When a groups of haggard sailors arrives on Aiaia, Circe invites the them into her home for a meal. They are initially polite, but grow menacing when they realize she has no male relatives to protect her. The captain among them assaults her, and she transforms him and his men into pigs, doing the same to any other sailors who arrive thereafter.
This habit breaks when the captain of a group of transformed sailors comes searching for them. His name is Odysseus. He asks after his men, and Circe demurs, saying they are enjoying her garden. Odysseus entertains her with stories of Olympian gods fighting among mortals on the battlefields of Troy. When he isn’t transformed into a pig after drinking her enchanted wine, Circe realizes that Hermes must have given him an antidote to her magic. They form a truce and cement their new bond with romance.
Circe restores Odysseus’s sailors to their human forms, and they take refuge on Aiaia. Odysseus waxes philosophical about whether or not it is better to find glory on the battlefield or to live an anonymous life. Circe falls in love with Odysseus despite discovering his flaws; though he is a brilliant military tactician, he is quick tempered, moody, restless, and hesitant to trust his own sailors. Though Circe convinces Odysseus to stay on Aiaia for many months, Apollo arrives and tells Circe to give Odysseus a prophecy: He must travel to the underworld and seek the prophet Teiresias if he is to return home. Odysseus succeeds in his quest, and returns to Aiaia from the underworld. Circe gives him advice about how to safely get past Scylla, and Odysseus continues on his journey.
Alone, Circe realizes that she is pregnant. She casts a spell over her island so that no sailors will visit her shores. She daydreams about her baby, a child that will grow into a companion. Her labor is long and difficult, and she surgically removes the baby boy from her womb herself. Athena comes to Circe and tells her that Telegonus, her son, must die. Athena tries to convince Circe to kill Telegonus by promising her that more sons, with glorious legacies, will follow. Circe refuses, casting spells around the island to prevent Athena from entering.
When Telegonus grows into a man, he insists upon leaving Aiaia to meet his father in Ithaca. Circe is shocked when he returns much sooner than expected, bringing Telemachus and Penelope with him. Telegonus explains that when he arrived in Ithaca, Odysseus mistook him for a thief. Odysseus tried to take Telegonus’s spear, inadvertently grazed his own cheek with the spear’s poisonous point, and died.
Circe initially fears that Telemachus will harm them in vengeance for his father’s death. When Circe confronts Telemachus, he confesses that Odysseus was a deeply troubled man: taciturn, violent, and paranoid. Odysseus was cruel to Telemachus, insulted his bravery, and accused him of conspiring against him. Telemachus explains that he will not avenge his father’s death because Odysseus was so tormented.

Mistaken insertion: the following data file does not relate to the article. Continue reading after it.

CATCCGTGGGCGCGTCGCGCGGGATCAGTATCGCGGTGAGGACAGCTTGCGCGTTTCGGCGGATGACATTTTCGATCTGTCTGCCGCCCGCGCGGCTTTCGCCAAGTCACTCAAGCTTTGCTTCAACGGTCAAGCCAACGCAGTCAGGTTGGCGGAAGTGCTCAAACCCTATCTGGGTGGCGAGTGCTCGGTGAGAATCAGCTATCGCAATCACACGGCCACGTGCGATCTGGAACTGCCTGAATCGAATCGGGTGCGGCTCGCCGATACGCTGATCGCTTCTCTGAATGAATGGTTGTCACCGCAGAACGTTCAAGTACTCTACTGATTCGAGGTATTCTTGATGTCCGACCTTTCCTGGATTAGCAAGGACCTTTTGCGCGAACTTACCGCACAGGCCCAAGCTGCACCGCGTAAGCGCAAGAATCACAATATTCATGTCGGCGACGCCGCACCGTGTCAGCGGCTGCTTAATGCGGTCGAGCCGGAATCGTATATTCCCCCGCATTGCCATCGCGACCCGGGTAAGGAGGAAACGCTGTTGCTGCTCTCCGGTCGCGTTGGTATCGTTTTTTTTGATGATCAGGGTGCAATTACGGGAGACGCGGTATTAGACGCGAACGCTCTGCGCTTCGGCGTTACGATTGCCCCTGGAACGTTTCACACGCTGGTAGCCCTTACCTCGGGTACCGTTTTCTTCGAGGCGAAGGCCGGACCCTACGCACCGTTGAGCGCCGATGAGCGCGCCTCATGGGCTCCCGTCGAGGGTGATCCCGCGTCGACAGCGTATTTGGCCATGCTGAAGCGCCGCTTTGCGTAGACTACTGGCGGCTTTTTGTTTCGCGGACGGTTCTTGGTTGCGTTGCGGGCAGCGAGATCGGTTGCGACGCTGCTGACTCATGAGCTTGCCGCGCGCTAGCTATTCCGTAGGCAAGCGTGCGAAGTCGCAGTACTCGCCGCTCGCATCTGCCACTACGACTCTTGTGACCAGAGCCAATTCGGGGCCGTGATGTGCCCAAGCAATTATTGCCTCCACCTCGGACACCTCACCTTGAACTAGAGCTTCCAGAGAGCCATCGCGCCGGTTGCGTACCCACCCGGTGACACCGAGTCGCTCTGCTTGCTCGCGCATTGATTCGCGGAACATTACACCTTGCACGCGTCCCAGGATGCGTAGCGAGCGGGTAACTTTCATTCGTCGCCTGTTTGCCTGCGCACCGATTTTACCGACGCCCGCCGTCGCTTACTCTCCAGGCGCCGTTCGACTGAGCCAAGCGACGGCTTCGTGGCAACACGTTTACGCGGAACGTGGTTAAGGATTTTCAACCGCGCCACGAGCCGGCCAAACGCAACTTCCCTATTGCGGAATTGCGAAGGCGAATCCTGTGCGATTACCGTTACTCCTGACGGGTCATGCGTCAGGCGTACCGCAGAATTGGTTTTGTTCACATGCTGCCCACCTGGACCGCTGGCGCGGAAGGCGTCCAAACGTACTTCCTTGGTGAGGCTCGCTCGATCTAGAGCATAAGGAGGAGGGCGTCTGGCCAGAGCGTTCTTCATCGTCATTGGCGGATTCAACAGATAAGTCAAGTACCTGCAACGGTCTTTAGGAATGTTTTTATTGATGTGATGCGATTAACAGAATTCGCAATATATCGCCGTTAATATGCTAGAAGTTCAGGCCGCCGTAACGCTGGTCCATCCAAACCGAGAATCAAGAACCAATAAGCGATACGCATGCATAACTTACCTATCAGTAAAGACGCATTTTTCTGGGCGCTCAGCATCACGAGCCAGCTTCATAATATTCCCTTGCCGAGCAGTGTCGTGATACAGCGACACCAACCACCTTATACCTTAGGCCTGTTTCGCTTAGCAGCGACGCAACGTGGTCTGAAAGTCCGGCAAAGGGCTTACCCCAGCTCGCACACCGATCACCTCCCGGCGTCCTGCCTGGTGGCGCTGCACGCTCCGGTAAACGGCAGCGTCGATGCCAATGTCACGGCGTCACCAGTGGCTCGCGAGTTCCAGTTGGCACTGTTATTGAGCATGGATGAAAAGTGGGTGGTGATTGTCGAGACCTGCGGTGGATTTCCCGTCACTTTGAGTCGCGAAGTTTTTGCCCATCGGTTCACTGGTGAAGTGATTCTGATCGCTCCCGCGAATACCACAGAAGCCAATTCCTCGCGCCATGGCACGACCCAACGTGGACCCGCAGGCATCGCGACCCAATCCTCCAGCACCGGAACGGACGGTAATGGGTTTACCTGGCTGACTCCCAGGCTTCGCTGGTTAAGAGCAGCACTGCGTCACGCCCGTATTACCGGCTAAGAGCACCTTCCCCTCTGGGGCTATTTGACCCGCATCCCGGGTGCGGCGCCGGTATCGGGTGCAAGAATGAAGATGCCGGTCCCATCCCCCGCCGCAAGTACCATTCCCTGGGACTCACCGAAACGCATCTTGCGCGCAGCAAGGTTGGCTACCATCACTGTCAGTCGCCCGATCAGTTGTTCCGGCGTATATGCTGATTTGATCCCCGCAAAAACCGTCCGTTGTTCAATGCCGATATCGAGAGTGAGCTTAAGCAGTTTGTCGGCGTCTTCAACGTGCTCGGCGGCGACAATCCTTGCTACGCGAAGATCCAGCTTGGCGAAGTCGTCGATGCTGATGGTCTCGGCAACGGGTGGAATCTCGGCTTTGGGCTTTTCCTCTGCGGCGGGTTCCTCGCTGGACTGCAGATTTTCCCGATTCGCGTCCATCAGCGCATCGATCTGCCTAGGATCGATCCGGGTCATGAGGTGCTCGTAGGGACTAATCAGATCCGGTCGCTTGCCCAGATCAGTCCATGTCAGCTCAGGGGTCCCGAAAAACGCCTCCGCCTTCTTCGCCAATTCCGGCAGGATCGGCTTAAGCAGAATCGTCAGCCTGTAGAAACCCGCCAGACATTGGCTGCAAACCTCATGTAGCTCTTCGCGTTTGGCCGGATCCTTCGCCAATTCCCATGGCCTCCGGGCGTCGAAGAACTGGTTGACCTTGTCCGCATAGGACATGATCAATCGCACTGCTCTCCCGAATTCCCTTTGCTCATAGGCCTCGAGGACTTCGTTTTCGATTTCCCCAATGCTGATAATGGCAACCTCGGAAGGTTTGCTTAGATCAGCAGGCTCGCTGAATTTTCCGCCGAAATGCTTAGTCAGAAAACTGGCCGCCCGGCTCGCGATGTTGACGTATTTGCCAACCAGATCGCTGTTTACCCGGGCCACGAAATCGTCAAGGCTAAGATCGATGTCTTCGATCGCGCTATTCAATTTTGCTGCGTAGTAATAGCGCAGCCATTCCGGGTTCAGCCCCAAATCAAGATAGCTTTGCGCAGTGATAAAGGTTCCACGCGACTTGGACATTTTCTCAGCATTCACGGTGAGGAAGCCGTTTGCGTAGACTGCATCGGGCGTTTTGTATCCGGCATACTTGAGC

Circe has a more difficult time understanding why Penelope insisted on coming to Aiaia when she could have gone to live with her relatives in Sparta. Penelope weaves at Daedalus’s loom, and Circe tells her about Medea. Circe and Penelope both admire how Medea exercised her free will to control her own destiny, and they build a friendship over a desire to do the same.
When Telemachus convinces Circe to mend her relationship with Athena, Circe allows Athena to return to Aiaia. Athena arrives, telling Telemachus that it is his destiny to travel west and found a new civilization. Telemachus refuses, citing no taste for war or building empires. Telegonus accepts the quest instead. When he arrives at the first nearby island to rally troops, he announces “I am Telegonus of Aiaia [….] son of a great hero, and a greater goddess.”
Alone on Aiaia with Penelope and Telemachus, Circe seeks an end to her exile. She summons her father, confessing to having helped Prometheus many years before. Circe tells Helios that she has powers about which he is completely unawares. When she threatens to tell Zeus about how the Titans that have been plotting to overthrow the Olympians, Helios agrees to set her free.
Circe informs Telemachus and Penelope that she plans to leave Aiaia. Penelope decides to stay, having longed for the freedom to live independently and having learned the arts of pharmaka while on Aiaia. Telemachus decides to accompany Circe on her quest to remedy the mistake she made in her youth: creating Scylla.
The two set sail, and Circe transforms six fish into rams. Within one of the rams, she places a deadly potion. When Scylla emerges from her lair, she eats the rams and the potion. Her six heads turn to stone, her tentacles detach from the rocks, and her corpse falls into the sea.
Circe and Telemachus sail to the island she shared with Aeetes. They gather flowers and fall in love, eventually returning to Aiaia to raise their family. Once home, Circe decides to take control of her own fate. She transforms herself into a mortal, choosing to live temporarily with her mortal family as opposed to eternally with the gods she has come to disdain.